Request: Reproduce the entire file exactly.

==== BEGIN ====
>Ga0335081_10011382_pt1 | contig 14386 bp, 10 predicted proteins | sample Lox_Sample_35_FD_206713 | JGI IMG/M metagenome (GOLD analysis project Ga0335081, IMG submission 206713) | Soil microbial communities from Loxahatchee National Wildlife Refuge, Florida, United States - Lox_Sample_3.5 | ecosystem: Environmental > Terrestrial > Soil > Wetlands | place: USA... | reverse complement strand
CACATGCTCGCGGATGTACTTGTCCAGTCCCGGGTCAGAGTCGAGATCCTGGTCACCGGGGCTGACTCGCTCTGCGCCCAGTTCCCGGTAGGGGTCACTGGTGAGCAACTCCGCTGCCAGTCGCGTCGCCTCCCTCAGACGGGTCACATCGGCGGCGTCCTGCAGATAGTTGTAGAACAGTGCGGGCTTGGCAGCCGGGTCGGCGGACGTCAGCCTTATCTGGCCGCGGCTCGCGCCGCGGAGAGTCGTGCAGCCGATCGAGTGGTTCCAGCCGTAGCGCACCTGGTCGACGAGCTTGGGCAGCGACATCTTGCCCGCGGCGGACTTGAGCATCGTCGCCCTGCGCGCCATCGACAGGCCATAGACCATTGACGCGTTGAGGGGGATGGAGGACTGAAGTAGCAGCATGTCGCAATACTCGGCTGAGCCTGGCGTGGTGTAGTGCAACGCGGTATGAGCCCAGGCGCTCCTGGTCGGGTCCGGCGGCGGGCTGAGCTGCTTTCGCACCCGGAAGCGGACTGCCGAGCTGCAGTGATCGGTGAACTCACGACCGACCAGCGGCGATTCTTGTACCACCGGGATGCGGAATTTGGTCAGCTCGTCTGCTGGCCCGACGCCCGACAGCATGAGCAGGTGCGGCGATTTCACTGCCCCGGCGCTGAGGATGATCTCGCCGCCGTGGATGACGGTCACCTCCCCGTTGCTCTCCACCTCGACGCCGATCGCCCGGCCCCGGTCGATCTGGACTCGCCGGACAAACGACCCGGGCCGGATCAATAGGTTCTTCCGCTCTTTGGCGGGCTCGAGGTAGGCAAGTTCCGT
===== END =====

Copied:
>Ga0335081_10011382_pt1 | contig 14386 bp, 10 predicted proteins | sample Lox_Sample_35_FD_206713 | JGI IMG/M metagenome (GOLD analysis project Ga0335081, IMG submission 206713) | Soil microbial communities from Loxahatchee National Wildlife Refuge, Florida, United States - Lox_Sample_3.5 | ecosystem: Environmental > Terrestrial > Soil > Wetlands | place: USA... | reverse complement strand
CACATGCTCGCGGATGTACTTGTCCAGTCCCGGGTCAGAGTCGAGATCCTGGTCACCGGGGCTGACTCGCTCTGCGCCCAGTTCCCGGTAGGGGTCACTGGTGAGCAACTCCGCTGCCAGTCGCGTCGCCTCCCTCAGACGGGTCACATCGGCGGCGTCCTGCAGATAGTTGTAGAACAGTGCGGGCTTGGCAGCCGGGTCGGCGGACGTCAGCCTTATCTGGCCGCGGCTCGCGCCGCGGAGAGTCGTGCAGCCGATCGAGTGGTTCCAGCCGTAGCGCACCTGGTCGACGAGCTTGGGCAGCGACATCTTGCCCGCGGCGGACTTGAGCATCGTCGCCCTGCGCGCCATCGACAGGCCATAGACCATTGACGCGTTGAGGGGGATGGAGGACTGAAGTAGCAGCATGTCGCAATACTCGGCTGAGCCTGGCGTGGTGTAGTGCAACGCGGTATGAGCCCAGGCGCTCCTGGTCGGGTCCGGCGGCGGGCTGAGCTGCTTTCGCACCCGGAAGCGGACTGCCGAGCTGCAGTGATCGGTGAACTCACGACCGACCAGCGGCGATTCTTGTACCACCGGGATGCGGAATTTGGTCAGCTCGTCTGCTGGCCCGACGCCCGACAGCATGAGCAGGTGCGGCGATTTCACTGCCCCGGCGCTGAGGATGATCTCGCCGCCGTGGATGACGGTCACCTCCCCGTTGCTCTCCACCTCGACGCCGATCGCCCGGCCCCGGTCGATCTGGACTCGCCGGACAAACGACCCGGGCCGGATCAATAGGTTCTTCCGCTCTTTGGCGGGCTCGAGGTAGGCAAGTTCCGT